Local Gov’ts in Israel Threaten Strike on First Day of School Over Budget Cuts

Mayors are irate over cuts in teaching hours, reallocation of property taxes and plans to shut down slot machines.

Yarden Skop
Or Kashti
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Schoolchildren studying at Beit Haoleh in Petah Tikva instead of the Gordon School, which has a controversial districting policy.Credit: Alon Ron
Yarden Skop
Or Kashti

The Union of Local Authorities on Wednesday called a strike in schools and local governments on August 31st, the first day of the new school year, in protest at cuts contained in the upcoming budget.

The heads of the union – an umbrella organization for local government officials – said at a news conference on Wednesday that cutbacks announced by the treasury will directly impinge on all Israelis by harming education, welfare, culture, security, housing and other services.

One of their main objections is to the treasury’s plan to slash teaching hours in high schools whose students come from a high socio-economic environment in favor of schools whose students are from lower socio-economic environments.

The mayors said the government must first fulfill its obligation to set a minimal budget for every student and only then attempt to cut school budgets without harming the students.

They also object to the treasury’s plans to redistribute the property taxes paid by government offices and prohibit slot machines run by the national lottery.

Mayors of the wealthier cities object to distributing welfare and education budgets differentially, claiming it will harm the wealthier local governments in order to help poorer ones.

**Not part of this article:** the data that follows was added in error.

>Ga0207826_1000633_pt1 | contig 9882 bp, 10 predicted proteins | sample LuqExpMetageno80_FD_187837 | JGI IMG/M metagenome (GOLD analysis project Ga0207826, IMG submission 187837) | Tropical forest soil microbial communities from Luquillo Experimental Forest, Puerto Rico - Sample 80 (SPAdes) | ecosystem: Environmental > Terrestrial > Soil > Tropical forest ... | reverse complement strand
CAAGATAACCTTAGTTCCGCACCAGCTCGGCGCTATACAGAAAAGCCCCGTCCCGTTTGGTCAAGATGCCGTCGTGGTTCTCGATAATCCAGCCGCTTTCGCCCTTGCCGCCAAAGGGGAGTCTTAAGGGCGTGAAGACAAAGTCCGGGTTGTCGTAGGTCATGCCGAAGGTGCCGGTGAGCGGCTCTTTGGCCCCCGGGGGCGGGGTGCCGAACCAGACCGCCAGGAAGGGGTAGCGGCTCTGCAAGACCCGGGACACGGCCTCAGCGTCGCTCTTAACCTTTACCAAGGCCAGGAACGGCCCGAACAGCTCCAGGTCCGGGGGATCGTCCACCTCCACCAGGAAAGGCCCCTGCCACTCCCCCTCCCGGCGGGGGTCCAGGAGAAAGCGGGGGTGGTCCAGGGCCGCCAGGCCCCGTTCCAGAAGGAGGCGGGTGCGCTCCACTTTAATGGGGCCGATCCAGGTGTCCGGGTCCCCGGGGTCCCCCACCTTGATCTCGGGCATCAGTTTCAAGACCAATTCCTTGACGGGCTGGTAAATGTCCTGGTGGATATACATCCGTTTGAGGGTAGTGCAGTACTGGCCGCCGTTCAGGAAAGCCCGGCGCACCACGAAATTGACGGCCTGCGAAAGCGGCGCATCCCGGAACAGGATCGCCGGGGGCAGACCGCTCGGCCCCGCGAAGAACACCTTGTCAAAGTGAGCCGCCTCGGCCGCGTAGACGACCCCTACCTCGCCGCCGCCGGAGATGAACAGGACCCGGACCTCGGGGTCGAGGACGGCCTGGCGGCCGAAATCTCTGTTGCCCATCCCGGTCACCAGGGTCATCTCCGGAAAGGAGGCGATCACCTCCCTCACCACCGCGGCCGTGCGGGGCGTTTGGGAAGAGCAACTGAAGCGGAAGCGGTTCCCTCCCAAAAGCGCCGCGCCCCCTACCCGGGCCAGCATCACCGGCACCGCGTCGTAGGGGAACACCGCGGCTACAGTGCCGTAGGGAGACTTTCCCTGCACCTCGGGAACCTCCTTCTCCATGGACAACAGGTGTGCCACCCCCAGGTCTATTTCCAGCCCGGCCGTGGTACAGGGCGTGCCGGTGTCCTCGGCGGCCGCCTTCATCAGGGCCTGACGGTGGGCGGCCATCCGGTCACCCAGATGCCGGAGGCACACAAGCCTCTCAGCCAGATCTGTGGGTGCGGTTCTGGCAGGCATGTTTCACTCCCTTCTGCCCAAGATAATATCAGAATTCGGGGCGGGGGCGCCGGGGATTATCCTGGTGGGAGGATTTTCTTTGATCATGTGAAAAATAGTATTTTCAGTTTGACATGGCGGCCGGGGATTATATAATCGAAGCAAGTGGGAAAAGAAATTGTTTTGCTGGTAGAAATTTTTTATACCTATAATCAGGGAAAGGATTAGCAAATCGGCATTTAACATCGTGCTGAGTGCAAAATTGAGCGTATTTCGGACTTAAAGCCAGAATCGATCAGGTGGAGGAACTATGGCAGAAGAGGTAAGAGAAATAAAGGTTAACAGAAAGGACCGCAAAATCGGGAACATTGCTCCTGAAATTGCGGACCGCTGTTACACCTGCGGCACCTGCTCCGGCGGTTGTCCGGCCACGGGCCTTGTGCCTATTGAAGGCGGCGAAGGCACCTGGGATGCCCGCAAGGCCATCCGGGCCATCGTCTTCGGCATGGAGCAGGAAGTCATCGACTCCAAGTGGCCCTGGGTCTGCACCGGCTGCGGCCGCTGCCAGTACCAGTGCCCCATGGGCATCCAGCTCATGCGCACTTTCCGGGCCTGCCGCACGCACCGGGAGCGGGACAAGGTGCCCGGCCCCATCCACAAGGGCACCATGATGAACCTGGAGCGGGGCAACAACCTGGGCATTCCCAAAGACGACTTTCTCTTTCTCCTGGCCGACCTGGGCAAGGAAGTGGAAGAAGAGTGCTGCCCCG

Most of the mayors at the press conference were from wealthier cities, including the mayors of Tel Aviv, Netanya, Be’er Sheva, Rishon Letzion and Modi’in-Maccabim-Reut.

The mayors said closing down the lottery’s slot machines would reduce income earmarked for building schools and sports facilities. They stressed that they had no objection to stopping or reducing gambling, but not at the expense of the 600 million shekel income allocated to building classrooms, baby clinics and sports auditoriums. They insisted that the treasury provide alternative sources of funding.

Until now, cities have used lottery money to finance expenses the state was supposed to cover. “The government has a responsibility to provide these funds. Despite the finance minister’s promise to find alternative funding for building classrooms, the ministry’s director general and head of the budgets division have revoked this commitment,” one mayor official said.

Union chairman and Modi’in-Maccabim-Reut mayor Haim Bibas said, “We won’t allow our residents’ quality of life to be harmed because the treasury wants to use local governments as its petty cash box.”

“We’re the last barrier preventing a fatal blow to the quality and standard of living of Israelis,” he said.

The treasury plans to set up a fund for the property taxes collected from government offices, estimated at 850-900 million shekels a year, and redistribute them to local governments according to a formula based on socio-economic principles and indices.

It has promised that local governments will receive the money, “but in a more logical way, that will contribute to narrowing social differences,” a ministry official said.

The real reason for the strike was the plan to reduce gambling and ban slot machines and horse racing, one official said. “The slot machines that ruin families will be removed next year,” he said.